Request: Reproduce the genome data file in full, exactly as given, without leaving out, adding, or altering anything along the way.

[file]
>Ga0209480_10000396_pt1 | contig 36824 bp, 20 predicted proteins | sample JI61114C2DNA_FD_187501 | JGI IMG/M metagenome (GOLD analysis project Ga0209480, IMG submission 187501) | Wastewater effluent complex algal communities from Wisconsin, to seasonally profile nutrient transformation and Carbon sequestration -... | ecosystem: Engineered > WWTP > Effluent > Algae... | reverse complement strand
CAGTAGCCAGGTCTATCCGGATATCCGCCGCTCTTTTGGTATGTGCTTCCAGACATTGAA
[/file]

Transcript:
>Ga0209480_10000396_pt1 | contig 36824 bp, 20 predicted proteins | sample JI61114C2DNA_FD_187501 | JGI IMG/M metagenome (GOLD analysis project Ga0209480, IMG submission 187501) | Wastewater effluent complex algal communities from Wisconsin, to seasonally profile nutrient transformation and Carbon sequestration -... | ecosystem: Engineered > WWTP > Effluent > Algae... | reverse complement strand
CAGTAGCCAGGTCTATCCGGATATCCGCCGCTCTTTTGGTATGTGCTTCCAGACATTGAA